The wind howled through the empty window frames of the top floor, making sheets of plastic inflate and deflate, like great lungs attached to the walls. Hotch glanced at her and indicated over her shoulder to the corridor on the left. She nodded in understanding, slipped around the corner and walked cautiously down the hallway. On reaching the room at the end, she whipped around the door to find it clear. But as she stepped further in, she saw a large piece of plastic hanging by the window, a tall shadow just visible behind it. She readjusted her grip on the gun, crept forward, feeling her mouth turn dry, her hands cold. She reached out for the sheet and pulled it back swiftly, finding nothing but a folded tarp and stepladder leaning against the wall. She exhaled, unaware she had been holding her breath, and she felt her hands tingling as the circulation returned to her extremities and the adrenaline level in her blood dipped again.

She turned from the room to look for Hotch, keeping her gun raised until she reached the opposite end of the floor and found him standing in the middle of an unfinished living room. There was a large glass door leading out onto one of the sizable balconies, but the panes had long since shattered, and they now lay strewn across the floor in little crystals that shivered and glittered in the howling wind.

"It's clear," Hotch said, shaking his head. "Why would he lure us here for no reason?" Prentiss was about to voice her own frustration when she looked over Hotch's shoulder, her eye caught by another of the plastic sheets hanging from the wall, another tall shape standing behind it, but this time the tall shape moved.

There was no time to warn Hotch before Ford had leapt from his hiding spot and grabbed Hotch around the neck, pressing a gun to his temple.

"Put the gun down," he hissed into Hotch's ear. He did as he was told, and Ford kicked it across the floor, far out of reach of either agent. Prentiss kept her gun raised steadily, but Ford was shielding his own substantial body behind Hotch and she couldn't get a clear shot.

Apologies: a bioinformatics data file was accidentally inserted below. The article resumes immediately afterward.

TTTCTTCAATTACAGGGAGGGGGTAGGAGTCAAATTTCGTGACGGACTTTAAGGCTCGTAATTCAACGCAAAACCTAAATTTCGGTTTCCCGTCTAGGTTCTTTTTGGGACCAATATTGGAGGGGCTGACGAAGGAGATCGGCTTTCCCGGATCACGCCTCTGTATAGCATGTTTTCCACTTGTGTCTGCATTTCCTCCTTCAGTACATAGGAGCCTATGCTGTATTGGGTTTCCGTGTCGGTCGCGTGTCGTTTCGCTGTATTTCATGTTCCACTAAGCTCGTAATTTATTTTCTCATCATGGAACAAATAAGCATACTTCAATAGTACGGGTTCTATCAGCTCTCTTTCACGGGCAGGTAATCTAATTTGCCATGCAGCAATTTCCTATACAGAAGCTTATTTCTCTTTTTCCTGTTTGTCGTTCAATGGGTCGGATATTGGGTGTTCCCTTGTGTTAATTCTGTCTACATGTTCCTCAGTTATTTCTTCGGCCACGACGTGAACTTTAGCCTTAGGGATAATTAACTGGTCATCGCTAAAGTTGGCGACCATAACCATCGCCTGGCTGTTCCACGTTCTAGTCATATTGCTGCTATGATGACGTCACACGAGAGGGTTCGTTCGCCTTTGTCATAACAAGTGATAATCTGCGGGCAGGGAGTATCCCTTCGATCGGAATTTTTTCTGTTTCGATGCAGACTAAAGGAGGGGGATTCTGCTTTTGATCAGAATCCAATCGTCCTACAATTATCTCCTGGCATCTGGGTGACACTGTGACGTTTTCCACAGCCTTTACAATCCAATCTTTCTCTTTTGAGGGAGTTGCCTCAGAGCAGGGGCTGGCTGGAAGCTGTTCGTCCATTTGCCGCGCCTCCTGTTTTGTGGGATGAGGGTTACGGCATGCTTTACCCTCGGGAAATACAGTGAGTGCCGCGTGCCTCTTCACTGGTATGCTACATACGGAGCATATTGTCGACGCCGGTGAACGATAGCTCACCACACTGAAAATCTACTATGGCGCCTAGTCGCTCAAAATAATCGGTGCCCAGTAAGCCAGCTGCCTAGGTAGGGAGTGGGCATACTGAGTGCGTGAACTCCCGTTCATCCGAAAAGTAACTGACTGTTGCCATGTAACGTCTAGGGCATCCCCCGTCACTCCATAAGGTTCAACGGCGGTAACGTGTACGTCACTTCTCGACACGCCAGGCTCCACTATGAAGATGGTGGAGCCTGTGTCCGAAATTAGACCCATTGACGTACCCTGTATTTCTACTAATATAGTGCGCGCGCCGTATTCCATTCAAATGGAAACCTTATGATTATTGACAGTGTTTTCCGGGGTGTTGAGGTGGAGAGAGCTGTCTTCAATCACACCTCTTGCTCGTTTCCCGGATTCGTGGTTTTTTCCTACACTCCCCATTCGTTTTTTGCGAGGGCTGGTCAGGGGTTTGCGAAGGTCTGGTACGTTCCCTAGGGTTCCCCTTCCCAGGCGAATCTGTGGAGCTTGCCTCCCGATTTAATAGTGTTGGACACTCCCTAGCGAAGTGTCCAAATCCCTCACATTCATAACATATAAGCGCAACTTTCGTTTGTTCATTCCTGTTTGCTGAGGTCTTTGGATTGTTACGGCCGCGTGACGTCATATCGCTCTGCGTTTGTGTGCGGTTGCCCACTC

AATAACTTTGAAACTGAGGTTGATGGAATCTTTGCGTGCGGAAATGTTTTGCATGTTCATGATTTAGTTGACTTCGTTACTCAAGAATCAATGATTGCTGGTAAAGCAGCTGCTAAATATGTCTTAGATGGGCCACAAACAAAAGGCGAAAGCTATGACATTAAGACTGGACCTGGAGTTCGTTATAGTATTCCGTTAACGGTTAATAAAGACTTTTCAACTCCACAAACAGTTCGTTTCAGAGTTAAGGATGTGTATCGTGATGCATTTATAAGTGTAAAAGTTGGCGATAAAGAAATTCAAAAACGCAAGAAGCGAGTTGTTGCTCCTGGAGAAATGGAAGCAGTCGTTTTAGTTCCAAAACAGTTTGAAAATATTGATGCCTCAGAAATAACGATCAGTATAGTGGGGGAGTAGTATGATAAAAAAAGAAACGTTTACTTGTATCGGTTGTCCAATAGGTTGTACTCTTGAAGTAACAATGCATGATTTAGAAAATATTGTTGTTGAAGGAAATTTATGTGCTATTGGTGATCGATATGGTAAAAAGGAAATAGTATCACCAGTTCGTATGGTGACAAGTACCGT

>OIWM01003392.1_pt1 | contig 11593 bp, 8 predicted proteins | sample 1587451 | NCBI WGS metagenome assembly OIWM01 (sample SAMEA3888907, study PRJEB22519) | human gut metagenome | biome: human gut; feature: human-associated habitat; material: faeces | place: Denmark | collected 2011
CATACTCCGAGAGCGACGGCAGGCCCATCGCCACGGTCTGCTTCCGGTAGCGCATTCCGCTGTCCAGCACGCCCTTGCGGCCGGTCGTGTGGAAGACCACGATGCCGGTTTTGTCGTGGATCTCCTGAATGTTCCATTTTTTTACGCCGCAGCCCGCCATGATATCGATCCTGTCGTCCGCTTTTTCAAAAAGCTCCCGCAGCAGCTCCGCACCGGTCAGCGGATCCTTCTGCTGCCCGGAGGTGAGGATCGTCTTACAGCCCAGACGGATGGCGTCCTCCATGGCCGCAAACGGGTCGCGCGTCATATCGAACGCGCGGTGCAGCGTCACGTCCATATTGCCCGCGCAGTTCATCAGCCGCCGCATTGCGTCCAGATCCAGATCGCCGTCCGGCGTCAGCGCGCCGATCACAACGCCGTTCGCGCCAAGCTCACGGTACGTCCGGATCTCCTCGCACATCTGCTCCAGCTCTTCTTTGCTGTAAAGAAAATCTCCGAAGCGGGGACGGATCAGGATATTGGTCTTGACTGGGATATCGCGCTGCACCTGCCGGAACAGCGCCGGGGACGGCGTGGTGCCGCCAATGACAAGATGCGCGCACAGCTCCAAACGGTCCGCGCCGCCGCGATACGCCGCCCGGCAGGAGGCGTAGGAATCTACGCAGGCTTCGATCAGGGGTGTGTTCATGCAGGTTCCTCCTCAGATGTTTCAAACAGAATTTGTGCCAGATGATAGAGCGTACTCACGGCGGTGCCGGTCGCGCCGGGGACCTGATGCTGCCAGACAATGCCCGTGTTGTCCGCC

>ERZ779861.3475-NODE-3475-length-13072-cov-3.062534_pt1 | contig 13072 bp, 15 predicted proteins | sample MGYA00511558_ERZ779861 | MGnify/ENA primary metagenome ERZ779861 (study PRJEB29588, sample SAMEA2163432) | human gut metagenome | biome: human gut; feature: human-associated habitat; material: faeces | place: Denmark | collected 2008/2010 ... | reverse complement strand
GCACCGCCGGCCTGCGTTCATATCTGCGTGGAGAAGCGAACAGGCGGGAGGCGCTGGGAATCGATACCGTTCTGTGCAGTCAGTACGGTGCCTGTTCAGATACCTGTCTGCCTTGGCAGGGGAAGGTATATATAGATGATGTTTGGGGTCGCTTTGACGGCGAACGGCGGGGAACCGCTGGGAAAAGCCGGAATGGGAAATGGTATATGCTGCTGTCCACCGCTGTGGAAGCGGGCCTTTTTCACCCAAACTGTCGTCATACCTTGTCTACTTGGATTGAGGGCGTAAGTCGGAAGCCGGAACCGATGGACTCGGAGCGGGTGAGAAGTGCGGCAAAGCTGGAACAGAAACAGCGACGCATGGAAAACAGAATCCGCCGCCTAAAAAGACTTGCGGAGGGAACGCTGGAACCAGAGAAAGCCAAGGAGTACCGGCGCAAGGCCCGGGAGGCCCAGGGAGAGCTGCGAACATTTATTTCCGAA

"It's over, Ford," Prentiss said. "You'll never get out of here alive if you don't cooperate. Put the gun down and maybe we can see about striking a deal."

"A deal?" he repeated, with a dry laugh. "Let me guess, I give you the locations of my victims and you make sure my lifetime in prison is just a little less dismal."

"You'd be surprised at what we can do for you," she said, fighting to keep her tone detached as she saw the colour drain from Hotch's face, Ford's arm gripping ever tighter around his throat.

"That's very tempting, agent, but I'm afraid I'll have to decline. I've had such a great time with those little kiddies this year. Might as well go out on a high," he said, and Prentiss could just make out a smirk on the two inches of his broad face that she could see behind Hotch's head. His eyes never left her, as if daring her to make a move so he would have an excuse to put a bullet into Hotch's brain. He began to drag Hotch backwards by the neck towards the balcony, and Hotch struggled against the much stronger man, his heels leaving long tracks in the glass-littered floor as he was pulled towards the railing.

"Prentiss, take the shot," Hotch choked as Ford pulled him closer to the edge of the balcony. The wind picked up, screaming through the holes in the walls as she stepped forward onto the balcony, her hair whipping across her face. Ford and Hotch were too close; she couldn't hit one without hitting the other.

"I can't!"

Hotch was pulling in vain against the Unsub's arm, fighting for breath, losing consciousness. Ford hit the railing, taking his eyes off Prentiss for the first time to look behind him at the six-storey drop.

"This'll bring me up to an even forty. A fitting end, don't you think, Agent Prentiss?" he said as he leaned back over the rail.